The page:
What makes these exchanges and experiences important is their increasing relevance given the growing closeness of the modern world. With globalization continuing to expand and impact life in the U.S., the University is right in seeking to instill an understanding of this global identity from the beginning of a student’s years at college. Understanding this emerging global identity allows the student to interact and collaborate with those who may be different in culture or thought. As people relocate across the globe, the ability to collaborate internationally is increasingly prominent, whether in business, politics or science. 

Furthermore, an understanding of the position of the United States in the world is equally essential, especially in light of issues such as trade and global warming. If the United States withdrew itself from the global community, competing countries such as Germany and China would surpass it with ease, technologically, financially and scientifically. Global experiences abroad also illuminate multiculturalism in the United States, as the country was founded on and strengthened by years of immigration and cultural mixing by immigrants from the same countries in which some of these study abroad programs operate. 

Finally, through understanding different cultures, traditions, worldviews and values, the students of today will become the leaders of tomorrow, bringing our world closer together. As a result of global experiences, students develop global empathy by understanding domestic decisions may have international repercussions. Knowledge from global experiences serves to empower individuals in any given occupation. Benefits manifest on a personal level as well, with students learning to listen to and respect those from other cultures while similarly developing the personal confidence to remain comfortable in unknown situations.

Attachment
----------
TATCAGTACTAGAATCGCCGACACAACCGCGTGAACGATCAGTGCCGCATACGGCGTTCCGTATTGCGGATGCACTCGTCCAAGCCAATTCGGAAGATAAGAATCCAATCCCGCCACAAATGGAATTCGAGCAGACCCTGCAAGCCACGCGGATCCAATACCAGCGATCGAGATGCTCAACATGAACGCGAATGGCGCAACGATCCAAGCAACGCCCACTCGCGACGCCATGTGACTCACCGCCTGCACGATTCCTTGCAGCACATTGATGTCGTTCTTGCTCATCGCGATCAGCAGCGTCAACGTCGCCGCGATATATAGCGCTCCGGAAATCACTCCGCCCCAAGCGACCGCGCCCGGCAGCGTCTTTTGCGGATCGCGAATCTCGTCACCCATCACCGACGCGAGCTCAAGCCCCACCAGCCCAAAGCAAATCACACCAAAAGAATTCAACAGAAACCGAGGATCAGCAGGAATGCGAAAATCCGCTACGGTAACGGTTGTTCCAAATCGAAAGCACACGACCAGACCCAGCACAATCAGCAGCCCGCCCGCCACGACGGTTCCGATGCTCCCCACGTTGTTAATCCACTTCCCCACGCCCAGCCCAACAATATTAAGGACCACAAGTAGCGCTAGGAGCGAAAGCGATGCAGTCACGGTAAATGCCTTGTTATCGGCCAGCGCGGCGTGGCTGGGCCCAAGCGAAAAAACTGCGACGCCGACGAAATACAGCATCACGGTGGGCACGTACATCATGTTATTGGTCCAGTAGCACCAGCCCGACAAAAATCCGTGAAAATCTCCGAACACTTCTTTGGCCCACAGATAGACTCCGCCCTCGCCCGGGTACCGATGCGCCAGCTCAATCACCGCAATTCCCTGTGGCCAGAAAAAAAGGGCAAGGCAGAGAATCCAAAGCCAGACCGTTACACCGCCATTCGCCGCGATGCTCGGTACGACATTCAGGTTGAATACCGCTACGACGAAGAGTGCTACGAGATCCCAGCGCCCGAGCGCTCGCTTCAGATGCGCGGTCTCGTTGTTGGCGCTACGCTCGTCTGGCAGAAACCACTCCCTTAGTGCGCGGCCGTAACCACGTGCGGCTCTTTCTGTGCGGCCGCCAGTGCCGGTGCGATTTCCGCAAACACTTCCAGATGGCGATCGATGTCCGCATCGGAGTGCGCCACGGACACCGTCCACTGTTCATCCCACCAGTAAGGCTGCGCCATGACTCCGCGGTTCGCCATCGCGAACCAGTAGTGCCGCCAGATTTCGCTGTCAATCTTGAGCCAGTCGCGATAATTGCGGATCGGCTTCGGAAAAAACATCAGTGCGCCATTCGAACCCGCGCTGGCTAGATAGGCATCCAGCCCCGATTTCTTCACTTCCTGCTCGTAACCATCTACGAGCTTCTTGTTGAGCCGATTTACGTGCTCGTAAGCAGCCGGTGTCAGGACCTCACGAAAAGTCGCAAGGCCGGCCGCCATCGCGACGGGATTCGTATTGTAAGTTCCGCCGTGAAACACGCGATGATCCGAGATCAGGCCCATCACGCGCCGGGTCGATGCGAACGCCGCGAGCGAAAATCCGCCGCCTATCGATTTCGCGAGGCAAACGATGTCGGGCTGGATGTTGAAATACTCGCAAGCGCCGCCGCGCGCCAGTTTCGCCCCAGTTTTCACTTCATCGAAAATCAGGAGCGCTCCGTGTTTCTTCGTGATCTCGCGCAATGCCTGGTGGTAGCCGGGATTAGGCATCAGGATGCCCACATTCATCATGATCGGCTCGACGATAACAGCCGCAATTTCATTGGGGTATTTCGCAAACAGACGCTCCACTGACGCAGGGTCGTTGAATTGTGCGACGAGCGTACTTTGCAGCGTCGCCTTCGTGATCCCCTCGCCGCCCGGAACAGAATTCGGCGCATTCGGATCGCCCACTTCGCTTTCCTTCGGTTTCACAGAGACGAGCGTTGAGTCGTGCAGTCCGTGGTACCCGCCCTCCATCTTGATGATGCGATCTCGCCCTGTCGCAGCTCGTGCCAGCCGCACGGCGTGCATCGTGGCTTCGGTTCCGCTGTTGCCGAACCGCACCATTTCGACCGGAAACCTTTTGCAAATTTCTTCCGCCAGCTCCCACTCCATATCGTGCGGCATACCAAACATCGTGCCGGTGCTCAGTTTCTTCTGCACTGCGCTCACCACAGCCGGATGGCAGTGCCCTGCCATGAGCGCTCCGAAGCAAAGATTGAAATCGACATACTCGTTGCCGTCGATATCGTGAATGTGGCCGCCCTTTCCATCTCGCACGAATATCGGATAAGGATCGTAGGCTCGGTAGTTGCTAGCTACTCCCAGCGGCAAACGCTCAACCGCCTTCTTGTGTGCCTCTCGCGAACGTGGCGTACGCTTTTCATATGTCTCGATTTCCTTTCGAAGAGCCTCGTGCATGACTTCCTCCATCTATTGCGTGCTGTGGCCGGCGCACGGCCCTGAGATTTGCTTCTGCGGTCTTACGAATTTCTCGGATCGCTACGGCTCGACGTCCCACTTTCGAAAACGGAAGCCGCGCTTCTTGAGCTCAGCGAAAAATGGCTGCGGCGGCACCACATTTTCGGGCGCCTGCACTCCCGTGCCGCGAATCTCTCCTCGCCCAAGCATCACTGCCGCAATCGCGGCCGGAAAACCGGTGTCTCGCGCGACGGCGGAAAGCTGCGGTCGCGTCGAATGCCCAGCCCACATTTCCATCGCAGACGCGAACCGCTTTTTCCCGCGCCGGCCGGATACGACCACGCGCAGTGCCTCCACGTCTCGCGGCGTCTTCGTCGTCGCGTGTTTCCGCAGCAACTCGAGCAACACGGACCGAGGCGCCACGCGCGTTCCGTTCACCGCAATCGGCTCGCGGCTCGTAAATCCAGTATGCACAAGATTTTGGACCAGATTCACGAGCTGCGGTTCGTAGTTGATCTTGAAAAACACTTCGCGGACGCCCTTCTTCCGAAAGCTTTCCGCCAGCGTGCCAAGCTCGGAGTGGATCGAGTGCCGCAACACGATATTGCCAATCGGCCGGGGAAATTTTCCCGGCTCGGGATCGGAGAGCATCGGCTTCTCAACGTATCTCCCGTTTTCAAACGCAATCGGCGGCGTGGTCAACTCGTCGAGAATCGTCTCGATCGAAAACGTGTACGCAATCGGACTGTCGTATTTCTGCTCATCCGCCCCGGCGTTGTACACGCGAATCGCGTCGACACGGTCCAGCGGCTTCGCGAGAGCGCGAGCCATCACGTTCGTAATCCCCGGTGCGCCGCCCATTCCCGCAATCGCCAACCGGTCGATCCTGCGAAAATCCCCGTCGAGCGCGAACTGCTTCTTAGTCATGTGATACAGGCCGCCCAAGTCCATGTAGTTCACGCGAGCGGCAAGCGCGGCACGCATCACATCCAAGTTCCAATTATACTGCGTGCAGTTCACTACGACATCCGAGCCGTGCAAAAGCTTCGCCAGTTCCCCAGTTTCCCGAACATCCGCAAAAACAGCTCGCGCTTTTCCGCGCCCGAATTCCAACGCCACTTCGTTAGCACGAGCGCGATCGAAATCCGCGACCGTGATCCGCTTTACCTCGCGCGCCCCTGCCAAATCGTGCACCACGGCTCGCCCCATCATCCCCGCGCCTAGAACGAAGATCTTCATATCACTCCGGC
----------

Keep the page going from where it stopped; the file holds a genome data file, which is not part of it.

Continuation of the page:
Unlike traditional study abroad programs, first-year trips abroad allow students the time to apply these skills learned off-Grounds. For example, if a third-year student travels to Shanghai during the spring semester, only one year is left to apply their experiences on-Grounds. Unfortunately, their last year on Grounds is one of the busiest, from preparing capstone projects, attending social events for the last time or securing jobs for budding careers. In contrast, if a first-year student travels to Shanghai in their fall semester, they have the rest of their time at the University to share their skills and experiences with others and apply them to opportunities on Grounds. Thus, students have the time and capacity to leave a lasting impact on Grounds with their global education.

For the academic community at the University to succeed, the community must continue to circulate and exchange ideas. As programs such as “London First” and “Shanghai First” grow, further global ideas will find their way to our Grounds. As an intellectual collective striving to promote ideals of discussion, collaboration and enlightenment through diverse ideas, these programs will continue to serve as an immense boon. The University will be empowered to lead academic institutions in a radically new, yet rewarding way of study. 

Matthew Nalls is a Viewpoint writer for The Cavalier Daily. He can be reached at